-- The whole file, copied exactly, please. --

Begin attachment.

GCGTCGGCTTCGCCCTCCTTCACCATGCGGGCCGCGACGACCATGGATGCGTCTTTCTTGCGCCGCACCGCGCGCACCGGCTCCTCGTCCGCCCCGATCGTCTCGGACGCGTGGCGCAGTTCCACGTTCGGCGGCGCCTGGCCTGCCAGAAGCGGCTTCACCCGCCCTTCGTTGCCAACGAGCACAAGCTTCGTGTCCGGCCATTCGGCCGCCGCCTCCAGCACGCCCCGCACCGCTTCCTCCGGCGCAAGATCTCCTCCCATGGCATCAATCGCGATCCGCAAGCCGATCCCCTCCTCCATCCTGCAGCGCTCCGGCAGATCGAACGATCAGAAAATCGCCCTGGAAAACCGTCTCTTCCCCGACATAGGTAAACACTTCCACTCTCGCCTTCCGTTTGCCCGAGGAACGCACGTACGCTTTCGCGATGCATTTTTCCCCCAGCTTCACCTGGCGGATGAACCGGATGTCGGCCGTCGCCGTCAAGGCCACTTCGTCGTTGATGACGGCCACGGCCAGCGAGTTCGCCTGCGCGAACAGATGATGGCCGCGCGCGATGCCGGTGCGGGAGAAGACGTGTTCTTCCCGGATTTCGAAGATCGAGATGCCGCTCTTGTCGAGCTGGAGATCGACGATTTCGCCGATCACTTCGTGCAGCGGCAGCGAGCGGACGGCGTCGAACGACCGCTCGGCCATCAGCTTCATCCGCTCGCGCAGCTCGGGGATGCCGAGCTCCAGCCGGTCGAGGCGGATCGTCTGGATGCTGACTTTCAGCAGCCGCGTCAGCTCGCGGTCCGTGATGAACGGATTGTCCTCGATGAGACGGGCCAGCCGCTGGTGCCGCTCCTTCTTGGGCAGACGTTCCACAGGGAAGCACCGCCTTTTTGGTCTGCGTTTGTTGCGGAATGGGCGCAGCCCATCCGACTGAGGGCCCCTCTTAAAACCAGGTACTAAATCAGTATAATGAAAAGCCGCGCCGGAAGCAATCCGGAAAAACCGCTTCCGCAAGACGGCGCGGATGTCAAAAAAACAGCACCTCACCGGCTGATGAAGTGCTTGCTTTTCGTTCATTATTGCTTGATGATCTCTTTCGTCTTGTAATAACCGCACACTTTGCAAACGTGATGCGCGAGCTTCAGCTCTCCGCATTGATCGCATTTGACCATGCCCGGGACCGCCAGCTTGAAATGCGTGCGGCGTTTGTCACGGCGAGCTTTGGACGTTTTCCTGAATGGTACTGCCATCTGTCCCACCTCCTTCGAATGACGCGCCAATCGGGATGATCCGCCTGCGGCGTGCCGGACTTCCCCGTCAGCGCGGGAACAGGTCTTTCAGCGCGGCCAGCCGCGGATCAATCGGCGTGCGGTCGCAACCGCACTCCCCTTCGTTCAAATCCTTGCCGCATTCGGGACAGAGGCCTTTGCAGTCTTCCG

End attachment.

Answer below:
GCGTCGGCTTCGCCCTCCTTCACCATGCGGGCCGCGACGACCATGGATGCGTCTTTCTTGCGCCGCACCGCGCGCACCGGCTCCTCGTCCGCCCCGATCGTCTCGGACGCGTGGCGCAGTTCCACGTTCGGCGGCGCCTGGCCTGCCAGAAGCGGCTTCACCCGCCCTTCGTTGCCAACGAGCACAAGCTTCGTGTCCGGCCATTCGGCCGCCGCCTCCAGCACGCCCCGCACCGCTTCCTCCGGCGCAAGATCTCCTCCCATGGCATCAATCGCGATCCGCAAGCCGATCCCCTCCTCCATCCTGCAGCGCTCCGGCAGATCGAACGATCAGAAAATCGCCCTGGAAAACCGTCTCTTCCCCGACATAGGTAAACACTTCCACTCTCGCCTTCCGTTTGCCCGAGGAACGCACGTACGCTTTCGCGATGCATTTTTCCCCCAGCTTCACCTGGCGGATGAACCGGATGTCGGCCGTCGCCGTCAAGGCCACTTCGTCGTTGATGACGGCCACGGCCAGCGAGTTCGCCTGCGCGAACAGATGATGGCCGCGCGCGATGCCGGTGCGGGAGAAGACGTGTTCTTCCCGGATTTCGAAGATCGAGATGCCGCTCTTGTCGAGCTGGAGATCGACGATTTCGCCGATCACTTCGTGCAGCGGCAGCGAGCGGACGGCGTCGAACGACCGCTCGGCCATCAGCTTCATCCGCTCGCGCAGCTCGGGGATGCCGAGCTCCAGCCGGTCGAGGCGGATCGTCTGGATGCTGACTTTCAGCAGCCGCGTCAGCTCGCGGTCCGTGATGAACGGATTGTCCTCGATGAGACGGGCCAGCCGCTGGTGCCGCTCCTTCTTGGGCAGACGTTCCACAGGGAAGCACCGCCTTTTTGGTCTGCGTTTGTTGCGGAATGGGCGCAGCCCATCCGACTGAGGGCCCCTCTTAAAACCAGGTACTAAATCAGTATAATGAAAAGCCGCGCCGGAAGCAATCCGGAAAAACCGCTTCCGCAAGACGGCGCGGATGTCAAAAAAACAGCACCTCACCGGCTGATGAAGTGCTTGCTTTTCGTTCATTATTGCTTGATGATCTCTTTCGTCTTGTAATAACCGCACACTTTGCAAACGTGATGCGCGAGCTTCAGCTCTCCGCATTGATCGCATTTGACCATGCCCGGGACCGCCAGCTTGAAATGCGTGCGGCGTTTGTCACGGCGAGCTTTGGACGTTTTCCTGAATGGTACTGCCATCTGTCCCACCTCCTTCGAATGACGCGCCAATCGGGATGATCCGCCTGCGGCGTGCCGGACTTCCCCGTCAGCGCGGGAACAGGTCTTTCAGCGCGGCCAGCCGCGGATCAATCGGCGTGCGGTCGCAACCGCACTCCCCTTCGTTCAAATCCTTGCCGCATTCGGGACAGAGGCCTTTGCAGTCTTCCG